It is easy to de-militarize the police.  All that is necessary is that Other Government Departments step up and do their jobs.  And that politicians recognize that sometimes somebody has to be available to put the kiddies on the naughty step.  And that the kiddies won't like it when that happens.

Or there is the French solution

https://foreignpolicy.com/2020/06/09/france-riot-police-george-floyd-protests/




 

mariomike

Moderator
Staff member
Directing Staff
Subscriber
Mentor
Reaction score
328
Points
1,130
Chris Pook said:
I hear a lot of talk about Militarization of the Police these days.

For reference to the discussion,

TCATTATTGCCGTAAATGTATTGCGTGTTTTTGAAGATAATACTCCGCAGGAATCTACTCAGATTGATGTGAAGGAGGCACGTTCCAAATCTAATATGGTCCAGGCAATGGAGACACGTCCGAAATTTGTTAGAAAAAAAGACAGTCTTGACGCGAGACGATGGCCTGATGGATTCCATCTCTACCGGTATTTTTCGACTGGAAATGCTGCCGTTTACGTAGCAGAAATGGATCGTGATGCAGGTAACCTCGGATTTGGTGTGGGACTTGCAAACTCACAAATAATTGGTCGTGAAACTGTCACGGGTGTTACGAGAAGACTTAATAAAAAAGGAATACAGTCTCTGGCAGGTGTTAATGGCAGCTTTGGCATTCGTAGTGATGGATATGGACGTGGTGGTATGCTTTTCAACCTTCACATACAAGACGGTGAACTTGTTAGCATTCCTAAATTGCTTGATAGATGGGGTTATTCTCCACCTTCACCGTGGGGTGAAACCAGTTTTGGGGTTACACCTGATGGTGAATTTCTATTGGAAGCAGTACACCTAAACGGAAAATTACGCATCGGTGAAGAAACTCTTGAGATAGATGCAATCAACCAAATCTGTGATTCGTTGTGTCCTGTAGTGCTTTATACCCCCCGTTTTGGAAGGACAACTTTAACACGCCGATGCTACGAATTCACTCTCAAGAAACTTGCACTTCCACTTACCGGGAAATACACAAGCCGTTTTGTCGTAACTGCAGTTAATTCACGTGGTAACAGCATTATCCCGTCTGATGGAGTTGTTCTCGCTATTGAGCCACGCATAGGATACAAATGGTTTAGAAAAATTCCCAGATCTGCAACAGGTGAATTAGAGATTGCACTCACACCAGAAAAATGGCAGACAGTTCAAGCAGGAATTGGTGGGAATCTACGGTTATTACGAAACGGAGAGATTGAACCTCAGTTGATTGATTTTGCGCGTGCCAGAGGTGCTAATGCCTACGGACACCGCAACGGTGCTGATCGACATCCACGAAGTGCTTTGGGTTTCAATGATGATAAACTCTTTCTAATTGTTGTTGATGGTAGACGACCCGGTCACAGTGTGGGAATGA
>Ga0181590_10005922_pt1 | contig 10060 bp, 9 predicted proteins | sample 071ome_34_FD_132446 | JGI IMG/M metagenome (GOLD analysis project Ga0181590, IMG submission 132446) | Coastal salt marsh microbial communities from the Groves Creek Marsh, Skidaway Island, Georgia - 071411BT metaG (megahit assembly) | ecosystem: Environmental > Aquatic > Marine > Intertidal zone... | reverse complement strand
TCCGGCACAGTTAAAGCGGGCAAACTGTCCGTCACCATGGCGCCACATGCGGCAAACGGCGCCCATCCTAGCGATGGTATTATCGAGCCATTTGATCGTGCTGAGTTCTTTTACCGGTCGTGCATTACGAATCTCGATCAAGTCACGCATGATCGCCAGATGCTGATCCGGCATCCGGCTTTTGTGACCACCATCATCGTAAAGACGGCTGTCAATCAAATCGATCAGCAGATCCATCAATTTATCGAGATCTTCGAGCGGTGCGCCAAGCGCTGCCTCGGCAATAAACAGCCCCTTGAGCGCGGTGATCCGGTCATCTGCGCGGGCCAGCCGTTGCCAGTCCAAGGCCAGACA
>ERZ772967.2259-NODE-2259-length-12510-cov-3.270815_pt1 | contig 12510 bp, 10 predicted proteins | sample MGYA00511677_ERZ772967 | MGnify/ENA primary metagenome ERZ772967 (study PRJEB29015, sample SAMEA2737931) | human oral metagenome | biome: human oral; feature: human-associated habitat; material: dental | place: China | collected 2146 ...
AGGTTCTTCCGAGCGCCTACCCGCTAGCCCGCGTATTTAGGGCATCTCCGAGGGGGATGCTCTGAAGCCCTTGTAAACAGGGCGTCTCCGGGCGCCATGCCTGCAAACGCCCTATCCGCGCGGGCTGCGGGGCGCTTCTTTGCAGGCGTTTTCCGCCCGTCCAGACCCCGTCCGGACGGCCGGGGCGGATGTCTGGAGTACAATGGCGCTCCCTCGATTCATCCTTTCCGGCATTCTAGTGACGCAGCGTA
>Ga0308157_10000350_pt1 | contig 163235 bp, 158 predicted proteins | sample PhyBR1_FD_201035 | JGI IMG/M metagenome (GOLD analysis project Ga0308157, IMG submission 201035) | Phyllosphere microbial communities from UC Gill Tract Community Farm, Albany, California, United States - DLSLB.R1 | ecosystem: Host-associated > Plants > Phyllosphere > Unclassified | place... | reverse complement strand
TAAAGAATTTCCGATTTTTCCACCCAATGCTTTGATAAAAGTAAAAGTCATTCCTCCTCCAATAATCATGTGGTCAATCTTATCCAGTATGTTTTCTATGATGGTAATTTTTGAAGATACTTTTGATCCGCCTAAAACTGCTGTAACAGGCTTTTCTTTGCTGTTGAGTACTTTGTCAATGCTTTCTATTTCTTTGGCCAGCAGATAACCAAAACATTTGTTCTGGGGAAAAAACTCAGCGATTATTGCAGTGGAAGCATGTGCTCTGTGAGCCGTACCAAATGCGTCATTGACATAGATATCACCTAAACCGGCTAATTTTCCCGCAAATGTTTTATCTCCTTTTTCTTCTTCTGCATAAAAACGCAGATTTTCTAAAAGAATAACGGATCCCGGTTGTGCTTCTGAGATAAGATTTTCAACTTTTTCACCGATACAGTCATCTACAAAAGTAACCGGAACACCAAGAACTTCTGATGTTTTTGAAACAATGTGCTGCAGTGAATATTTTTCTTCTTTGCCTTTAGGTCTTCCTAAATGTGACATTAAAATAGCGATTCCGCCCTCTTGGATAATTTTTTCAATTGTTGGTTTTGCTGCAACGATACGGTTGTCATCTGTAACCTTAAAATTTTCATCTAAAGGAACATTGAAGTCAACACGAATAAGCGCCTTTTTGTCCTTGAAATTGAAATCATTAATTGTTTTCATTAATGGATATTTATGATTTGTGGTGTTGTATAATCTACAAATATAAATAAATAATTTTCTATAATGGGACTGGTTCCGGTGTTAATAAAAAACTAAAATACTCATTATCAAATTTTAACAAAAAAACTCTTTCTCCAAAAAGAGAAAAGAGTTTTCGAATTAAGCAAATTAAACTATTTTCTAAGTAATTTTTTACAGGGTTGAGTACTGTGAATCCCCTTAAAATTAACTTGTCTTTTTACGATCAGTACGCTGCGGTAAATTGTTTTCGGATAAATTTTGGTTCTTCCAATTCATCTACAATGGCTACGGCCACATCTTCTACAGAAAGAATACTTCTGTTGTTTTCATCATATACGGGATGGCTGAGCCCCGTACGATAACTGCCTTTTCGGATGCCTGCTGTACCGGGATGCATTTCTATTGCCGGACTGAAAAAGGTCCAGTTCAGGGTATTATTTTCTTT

Militarization of the police?
https://army.ca/forums/threads/116026.0.html
7 pages.
LOCKED.
 

blacktriangle

Army.ca Veteran
Reaction score
170
Points
630
Chris Pook said:
I also want them well whipped in.  Like a good pack of dogs. They do what they are told when told at the command of their Commissioned Officers - those servants of Her Majesty in whom she has reposed especial trust and confidence to command, exercise and discipline such troops as may be prescribed on occasion.

It's great that you hold non-commissioned/enlisted types in such high esteem.
 

Kirkhill

Army.ca Legend
Subscriber
Donor
Reaction score
535
Points
1,060
I knew that would get a response.

I do, in fact, hold ORs and NCOs in great esteem.  If anything my problem is with the Commissioned ranks.  They are the ones hired by the Crown to manage situations with what ever resources the Crown sees fit to allocate to them.